From Thomas Jefferson and Charles Darwin, to Oscar Wilde and Ralph Waldo Emerson, great thinkers throughout history did more than read the books they picked up. Many wrote and stored the most useful, profound passages in something called a Commonplace Book—an easily review-able collection of wisdom and ideas for their personal use.
We humans forget much more than we remember. The Commonplace Book was a sort of outboard memory, a way to keep and revisit our most insightful insights. In the 18th and 19th centuries, these collections of wisdom were so popular that "commonplacing" was an actual term for the act of writing in your Commonplace Book.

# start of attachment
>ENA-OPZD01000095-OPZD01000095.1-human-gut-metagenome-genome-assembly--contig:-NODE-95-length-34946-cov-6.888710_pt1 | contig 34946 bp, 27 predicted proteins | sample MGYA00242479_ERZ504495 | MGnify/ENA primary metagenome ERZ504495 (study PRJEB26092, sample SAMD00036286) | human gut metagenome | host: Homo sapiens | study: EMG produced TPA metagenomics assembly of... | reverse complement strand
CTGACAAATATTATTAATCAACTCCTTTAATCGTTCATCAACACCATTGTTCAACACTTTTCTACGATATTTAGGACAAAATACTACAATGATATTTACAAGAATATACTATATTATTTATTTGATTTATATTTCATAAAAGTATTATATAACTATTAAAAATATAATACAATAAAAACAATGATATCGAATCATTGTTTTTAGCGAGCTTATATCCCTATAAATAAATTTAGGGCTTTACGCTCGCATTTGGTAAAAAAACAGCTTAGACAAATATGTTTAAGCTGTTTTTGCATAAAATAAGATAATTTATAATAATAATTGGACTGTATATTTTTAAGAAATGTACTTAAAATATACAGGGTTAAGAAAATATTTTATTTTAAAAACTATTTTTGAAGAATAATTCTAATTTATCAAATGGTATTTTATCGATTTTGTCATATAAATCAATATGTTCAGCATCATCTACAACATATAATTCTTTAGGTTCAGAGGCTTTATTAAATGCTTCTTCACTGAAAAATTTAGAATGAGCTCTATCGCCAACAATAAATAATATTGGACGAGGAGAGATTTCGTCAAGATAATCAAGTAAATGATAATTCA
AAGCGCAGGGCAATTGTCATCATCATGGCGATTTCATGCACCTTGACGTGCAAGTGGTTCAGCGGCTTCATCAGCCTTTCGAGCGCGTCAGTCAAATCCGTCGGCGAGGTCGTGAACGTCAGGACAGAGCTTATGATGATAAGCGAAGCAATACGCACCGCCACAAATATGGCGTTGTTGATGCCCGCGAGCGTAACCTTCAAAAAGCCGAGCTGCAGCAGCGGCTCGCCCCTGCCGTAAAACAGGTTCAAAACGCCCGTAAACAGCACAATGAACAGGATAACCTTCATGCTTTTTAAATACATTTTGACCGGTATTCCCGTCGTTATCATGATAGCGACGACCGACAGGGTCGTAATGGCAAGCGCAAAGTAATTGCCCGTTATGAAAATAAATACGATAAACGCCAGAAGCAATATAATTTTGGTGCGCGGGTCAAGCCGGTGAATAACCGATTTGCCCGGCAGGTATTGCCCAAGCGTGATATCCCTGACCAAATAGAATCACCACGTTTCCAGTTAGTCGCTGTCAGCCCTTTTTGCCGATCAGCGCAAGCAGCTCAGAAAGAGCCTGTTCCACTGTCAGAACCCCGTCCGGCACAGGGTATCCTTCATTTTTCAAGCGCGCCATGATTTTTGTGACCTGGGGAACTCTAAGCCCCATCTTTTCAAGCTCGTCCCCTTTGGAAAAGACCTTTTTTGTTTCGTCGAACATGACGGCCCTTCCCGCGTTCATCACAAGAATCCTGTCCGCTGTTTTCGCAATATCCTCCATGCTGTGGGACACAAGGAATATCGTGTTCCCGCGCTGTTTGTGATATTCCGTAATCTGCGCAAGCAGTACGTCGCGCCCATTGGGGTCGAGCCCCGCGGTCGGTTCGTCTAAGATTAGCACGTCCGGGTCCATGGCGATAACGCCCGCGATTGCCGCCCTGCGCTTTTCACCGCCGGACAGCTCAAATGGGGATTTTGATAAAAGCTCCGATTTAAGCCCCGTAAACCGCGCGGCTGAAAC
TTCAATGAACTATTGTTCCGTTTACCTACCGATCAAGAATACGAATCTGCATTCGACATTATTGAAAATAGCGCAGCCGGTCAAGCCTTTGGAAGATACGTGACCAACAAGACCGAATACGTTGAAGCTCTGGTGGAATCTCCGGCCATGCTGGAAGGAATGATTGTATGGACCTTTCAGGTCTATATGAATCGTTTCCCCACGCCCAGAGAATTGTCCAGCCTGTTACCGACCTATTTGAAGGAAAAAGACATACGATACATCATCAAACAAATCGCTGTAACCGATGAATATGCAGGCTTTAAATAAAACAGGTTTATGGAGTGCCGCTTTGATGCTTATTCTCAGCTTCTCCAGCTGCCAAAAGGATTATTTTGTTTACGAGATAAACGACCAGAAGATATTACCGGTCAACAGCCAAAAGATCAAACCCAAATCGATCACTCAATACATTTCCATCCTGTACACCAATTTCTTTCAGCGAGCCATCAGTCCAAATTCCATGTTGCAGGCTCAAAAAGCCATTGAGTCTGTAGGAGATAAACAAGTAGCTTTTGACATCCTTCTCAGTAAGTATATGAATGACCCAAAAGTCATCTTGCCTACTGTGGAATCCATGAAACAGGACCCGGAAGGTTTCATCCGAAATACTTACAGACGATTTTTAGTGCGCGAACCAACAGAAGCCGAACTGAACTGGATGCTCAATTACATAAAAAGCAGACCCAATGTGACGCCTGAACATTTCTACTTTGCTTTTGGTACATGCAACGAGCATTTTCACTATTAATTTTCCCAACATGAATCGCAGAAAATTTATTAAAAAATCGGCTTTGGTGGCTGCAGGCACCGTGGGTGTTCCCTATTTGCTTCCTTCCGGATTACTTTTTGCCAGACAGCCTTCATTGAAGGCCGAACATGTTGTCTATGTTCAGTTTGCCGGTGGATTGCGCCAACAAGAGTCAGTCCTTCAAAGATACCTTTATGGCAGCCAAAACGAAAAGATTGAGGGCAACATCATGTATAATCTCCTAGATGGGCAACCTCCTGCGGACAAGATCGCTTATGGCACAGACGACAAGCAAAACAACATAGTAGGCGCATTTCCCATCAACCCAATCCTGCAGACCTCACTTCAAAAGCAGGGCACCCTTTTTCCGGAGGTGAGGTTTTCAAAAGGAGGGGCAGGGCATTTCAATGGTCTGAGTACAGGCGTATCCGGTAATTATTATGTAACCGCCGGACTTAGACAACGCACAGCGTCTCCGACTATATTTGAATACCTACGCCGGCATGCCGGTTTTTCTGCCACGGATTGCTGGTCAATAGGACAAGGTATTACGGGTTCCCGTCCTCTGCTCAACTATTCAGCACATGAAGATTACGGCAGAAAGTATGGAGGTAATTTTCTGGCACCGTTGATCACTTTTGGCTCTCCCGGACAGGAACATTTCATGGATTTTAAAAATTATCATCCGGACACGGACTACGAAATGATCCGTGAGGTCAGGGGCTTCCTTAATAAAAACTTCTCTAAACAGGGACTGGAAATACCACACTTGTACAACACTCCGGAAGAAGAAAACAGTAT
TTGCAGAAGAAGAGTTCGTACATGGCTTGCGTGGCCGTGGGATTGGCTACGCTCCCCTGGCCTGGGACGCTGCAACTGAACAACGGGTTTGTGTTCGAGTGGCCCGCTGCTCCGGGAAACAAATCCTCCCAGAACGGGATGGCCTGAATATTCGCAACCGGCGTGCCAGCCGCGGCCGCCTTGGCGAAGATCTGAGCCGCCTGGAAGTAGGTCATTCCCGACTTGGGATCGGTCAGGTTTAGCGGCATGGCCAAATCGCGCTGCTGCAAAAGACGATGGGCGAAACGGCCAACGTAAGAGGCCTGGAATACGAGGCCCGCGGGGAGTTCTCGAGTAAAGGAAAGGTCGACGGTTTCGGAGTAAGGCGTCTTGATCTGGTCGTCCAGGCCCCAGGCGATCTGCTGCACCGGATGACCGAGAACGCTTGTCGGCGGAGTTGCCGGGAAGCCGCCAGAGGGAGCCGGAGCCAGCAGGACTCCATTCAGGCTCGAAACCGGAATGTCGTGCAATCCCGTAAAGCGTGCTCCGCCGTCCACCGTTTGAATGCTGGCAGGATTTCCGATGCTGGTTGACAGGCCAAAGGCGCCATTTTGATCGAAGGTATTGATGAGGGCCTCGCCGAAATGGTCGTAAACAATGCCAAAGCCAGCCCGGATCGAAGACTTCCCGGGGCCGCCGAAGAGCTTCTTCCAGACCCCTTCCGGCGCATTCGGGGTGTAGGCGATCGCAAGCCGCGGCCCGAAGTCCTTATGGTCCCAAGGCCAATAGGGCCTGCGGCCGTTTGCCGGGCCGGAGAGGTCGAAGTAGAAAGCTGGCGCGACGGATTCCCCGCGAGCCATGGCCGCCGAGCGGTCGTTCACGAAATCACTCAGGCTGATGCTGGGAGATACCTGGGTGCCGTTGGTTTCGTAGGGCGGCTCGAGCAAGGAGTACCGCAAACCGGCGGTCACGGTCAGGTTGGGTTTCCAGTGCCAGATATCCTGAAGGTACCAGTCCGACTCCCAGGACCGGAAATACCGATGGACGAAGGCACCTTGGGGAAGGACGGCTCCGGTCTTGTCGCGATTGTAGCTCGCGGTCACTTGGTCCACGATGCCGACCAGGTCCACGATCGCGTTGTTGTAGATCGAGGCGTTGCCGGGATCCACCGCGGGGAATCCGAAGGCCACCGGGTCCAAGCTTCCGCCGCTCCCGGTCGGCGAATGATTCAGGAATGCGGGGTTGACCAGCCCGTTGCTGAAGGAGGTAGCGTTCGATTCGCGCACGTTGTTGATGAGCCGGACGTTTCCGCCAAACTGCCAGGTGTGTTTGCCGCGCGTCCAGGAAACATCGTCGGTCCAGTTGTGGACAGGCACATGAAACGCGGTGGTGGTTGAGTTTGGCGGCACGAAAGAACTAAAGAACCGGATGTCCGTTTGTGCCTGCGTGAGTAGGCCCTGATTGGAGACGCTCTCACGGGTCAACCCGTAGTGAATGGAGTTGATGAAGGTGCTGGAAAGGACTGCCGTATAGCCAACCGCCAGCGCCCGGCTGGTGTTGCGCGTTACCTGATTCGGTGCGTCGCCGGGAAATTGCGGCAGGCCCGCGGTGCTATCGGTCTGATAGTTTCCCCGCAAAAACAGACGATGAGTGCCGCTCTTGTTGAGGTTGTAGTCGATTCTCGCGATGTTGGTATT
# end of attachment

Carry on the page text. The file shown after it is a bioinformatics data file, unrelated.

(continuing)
Somewhere along the line, Commonplace Books retreated from popular culture, yet thankfully, never disappeared completely. A year and a half ago, I discovered and began to build my own based on the index card system of one of my favorite authors. Today, I'm 56 books in and have over one thousand index cards comprising my Commonplace Book. I recently filled up my first "shoe box" of index cards, a milestone that inspired me to finally write this article.Read More